Friday, July 25, 2014

Short Takes: Psychology Undermines Returns, Reward Cards, and more

Here are my posts for this week:

A Saver’s View of RRSP and TFSA Room

Stuff Tax

Here are some short takes and some weekend reading:

Daniel Solin has some clear explanations of what drives people to make poor investing decisions. I can definitely see my younger self in many of the bad choices driven by psychology that he describes.

Gail Vaz-Oxlade has some sensible things to say about reward credit cards. Her reasonable advice contrasts sharply with the barrage of breathless blog posts about the latest and greatest reward cards from bloggers who make commissions from getting people to sign up for new cards.

Canadian Couch Potato takes a look at iShares’ core ETFs and gives an interesting explanation of why two seemingly very similar ETFs have different MERs.

Million Dollar Journey lays out his plans to build a portfolio to fully cover his living expenses. I’m in this process as well.

Big Cajun Man explains the difference between disability insurance and critical illness insurance. He doesn’t see why you would need both. My goal has been to build up enough savings that I don’t need either type of insurance because I’ve become self-insured.


  1. A noble goal to be self-insured, less premiums to pay, and the ones you do go to a very good company (you). Thanks for the mention.

  2. MDJ's article misses a big point. His expenses are aftertax, but his portfolio income stream is pre-tax. He needs a portfolio of ~$2M to meet his expenses. Also, his expense calculations look low (e.g., he'll never have another car payment, ever).

    1. @Anonymous: Good points. Depending on his mix of RRSP/TFSA/non-registered savings and whether his assets are split with his wife, he may not pay very much tax at all. His expenses may be high in some areas as well, such as life insurance premiums no longer needed once he has enough savings. I don't really believe people can predict their spending two decades or more into the future. Presumably, as he approaches his goal he will adjust it as necessary.

    2. Exactly. 2 out of the 3 sources (RRSP/NRS) are taxable at either income or dividend or CG rates. Assuming a 0% rate when it's more likely to be in the 20-30% range leaves a sizeable gap.

      Look forward to your take on a similar investment income vs budget. I think that a statement of cashflows (i.e., cashflows from operations, investment, financing) is a good model to start from. This balances the income statement against other sources and uses of cash. As long as it nets out to zero or positive, then the cashflows from sources and sinks are all accounted and the plan is viable over time.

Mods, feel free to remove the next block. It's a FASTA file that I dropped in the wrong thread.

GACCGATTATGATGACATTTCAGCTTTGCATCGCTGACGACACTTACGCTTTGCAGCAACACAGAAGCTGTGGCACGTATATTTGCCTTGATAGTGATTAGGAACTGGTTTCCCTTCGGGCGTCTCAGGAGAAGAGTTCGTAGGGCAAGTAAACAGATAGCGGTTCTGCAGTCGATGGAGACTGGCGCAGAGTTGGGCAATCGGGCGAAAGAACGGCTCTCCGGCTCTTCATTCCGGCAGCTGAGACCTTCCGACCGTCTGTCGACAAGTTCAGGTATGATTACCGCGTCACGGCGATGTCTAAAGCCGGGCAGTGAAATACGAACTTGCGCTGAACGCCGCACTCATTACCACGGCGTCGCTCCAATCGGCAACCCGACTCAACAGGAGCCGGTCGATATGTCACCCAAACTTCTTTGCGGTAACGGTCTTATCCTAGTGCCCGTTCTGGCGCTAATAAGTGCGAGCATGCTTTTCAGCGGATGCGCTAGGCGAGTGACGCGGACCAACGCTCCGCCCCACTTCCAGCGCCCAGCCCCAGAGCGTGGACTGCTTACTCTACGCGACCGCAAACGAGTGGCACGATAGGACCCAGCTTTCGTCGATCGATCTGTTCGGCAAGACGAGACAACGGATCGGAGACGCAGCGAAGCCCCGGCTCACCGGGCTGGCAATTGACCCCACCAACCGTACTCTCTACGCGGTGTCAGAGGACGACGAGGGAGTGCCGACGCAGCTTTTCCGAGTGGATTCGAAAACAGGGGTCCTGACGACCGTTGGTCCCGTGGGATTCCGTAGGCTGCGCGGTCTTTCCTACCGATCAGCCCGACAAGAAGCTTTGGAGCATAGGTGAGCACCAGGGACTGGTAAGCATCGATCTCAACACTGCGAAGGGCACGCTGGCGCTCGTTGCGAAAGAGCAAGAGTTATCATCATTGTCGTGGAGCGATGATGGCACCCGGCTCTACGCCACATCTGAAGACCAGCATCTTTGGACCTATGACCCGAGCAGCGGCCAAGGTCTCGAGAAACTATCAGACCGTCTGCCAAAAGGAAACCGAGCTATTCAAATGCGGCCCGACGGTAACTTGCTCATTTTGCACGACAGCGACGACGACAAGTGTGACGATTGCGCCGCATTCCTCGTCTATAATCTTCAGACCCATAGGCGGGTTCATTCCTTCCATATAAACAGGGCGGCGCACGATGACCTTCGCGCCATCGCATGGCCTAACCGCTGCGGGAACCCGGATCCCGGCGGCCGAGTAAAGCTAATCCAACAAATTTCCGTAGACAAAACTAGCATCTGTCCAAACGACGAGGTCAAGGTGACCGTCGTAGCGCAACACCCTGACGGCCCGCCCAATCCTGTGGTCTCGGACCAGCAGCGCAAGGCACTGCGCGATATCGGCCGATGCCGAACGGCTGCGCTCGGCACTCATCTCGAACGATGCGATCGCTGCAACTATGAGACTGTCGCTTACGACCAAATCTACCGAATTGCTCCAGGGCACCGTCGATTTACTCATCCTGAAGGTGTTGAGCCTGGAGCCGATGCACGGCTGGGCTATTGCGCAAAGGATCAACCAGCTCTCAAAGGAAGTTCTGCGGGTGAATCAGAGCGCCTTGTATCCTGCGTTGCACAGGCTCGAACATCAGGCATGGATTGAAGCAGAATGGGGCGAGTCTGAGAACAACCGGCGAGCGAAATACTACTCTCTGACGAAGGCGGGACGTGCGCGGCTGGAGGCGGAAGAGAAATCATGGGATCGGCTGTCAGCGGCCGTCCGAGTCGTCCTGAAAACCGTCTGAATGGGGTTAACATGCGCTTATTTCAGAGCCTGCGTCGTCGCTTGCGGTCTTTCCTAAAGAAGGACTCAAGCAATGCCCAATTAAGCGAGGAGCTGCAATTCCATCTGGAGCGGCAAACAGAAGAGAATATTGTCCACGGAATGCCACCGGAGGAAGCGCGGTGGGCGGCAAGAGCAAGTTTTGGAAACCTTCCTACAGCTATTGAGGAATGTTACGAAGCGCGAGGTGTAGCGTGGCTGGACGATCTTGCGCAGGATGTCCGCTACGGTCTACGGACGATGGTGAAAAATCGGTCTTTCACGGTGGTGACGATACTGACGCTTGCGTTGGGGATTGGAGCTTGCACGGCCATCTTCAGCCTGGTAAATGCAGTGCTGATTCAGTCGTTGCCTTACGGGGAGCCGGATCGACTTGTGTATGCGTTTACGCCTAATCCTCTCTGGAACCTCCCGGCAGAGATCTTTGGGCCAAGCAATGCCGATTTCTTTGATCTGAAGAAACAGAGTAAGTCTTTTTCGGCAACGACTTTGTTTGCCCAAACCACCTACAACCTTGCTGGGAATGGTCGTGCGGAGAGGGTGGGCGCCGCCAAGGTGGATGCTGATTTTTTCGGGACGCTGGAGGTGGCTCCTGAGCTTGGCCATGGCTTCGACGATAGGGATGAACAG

3. @Anonymous: I think your estimate of 20% to 30% taxes is very high in Frugal Trader's case. Let's suppose that he and his wife each need $30,000 per year to spend. As a guess, let's say that $5000 each comes from some combination of TFSA, non-registered capital, or capital gains deduction. This leaves $25,000 of income each. The tax rate on this income would be very low, particularly after they turn 65.

      You can make a plan that works today, but I think spending needs and desires can change significantly as we age. The younger you are when you declare financial independence, the larger the buffer you need in your plan.

    4. OK...but that's $10K in income that has no tax? Not sure I follow the logic; TFSAs don't magically replenish unless you have additional savings and the capital only lasts so long if you have a fixed or rising withdrawal rate. The big assumption is that TFSA capital is sufficiently large so that a $5K annual drawdown is less than the growth rate on the remaining capital.

      With a more realistic $35K each to account for the missing vehicles noted above, the tax rates are verging on 20% for the average rate and well above for the marginal rate.


      Anyway, I think we're close in our assumptions, but I'm taking a more conservative set of assumptions.

    5. @Anonymous: There are 3 different sources of spending that will not be taxed: 1) TFSA withdrawals, 2) original principal in non-registered accounts, and 3) half of capital gains in non-registered accounts. It is these 3 things together that I'm guessing might add up to $10k/year in FT's case. The calculator you point to only uses the basic personal exemption. At a minimum, Canadians in most provinces get tax credits for their property taxes. There are additional credits for kids. After age 65 there is a senior's credit. So, I doubt FT and his wife will pay much tax.

      All that said, I have no problem with taking a conservative approach. I just don't think FT is far off the mark with his numbers.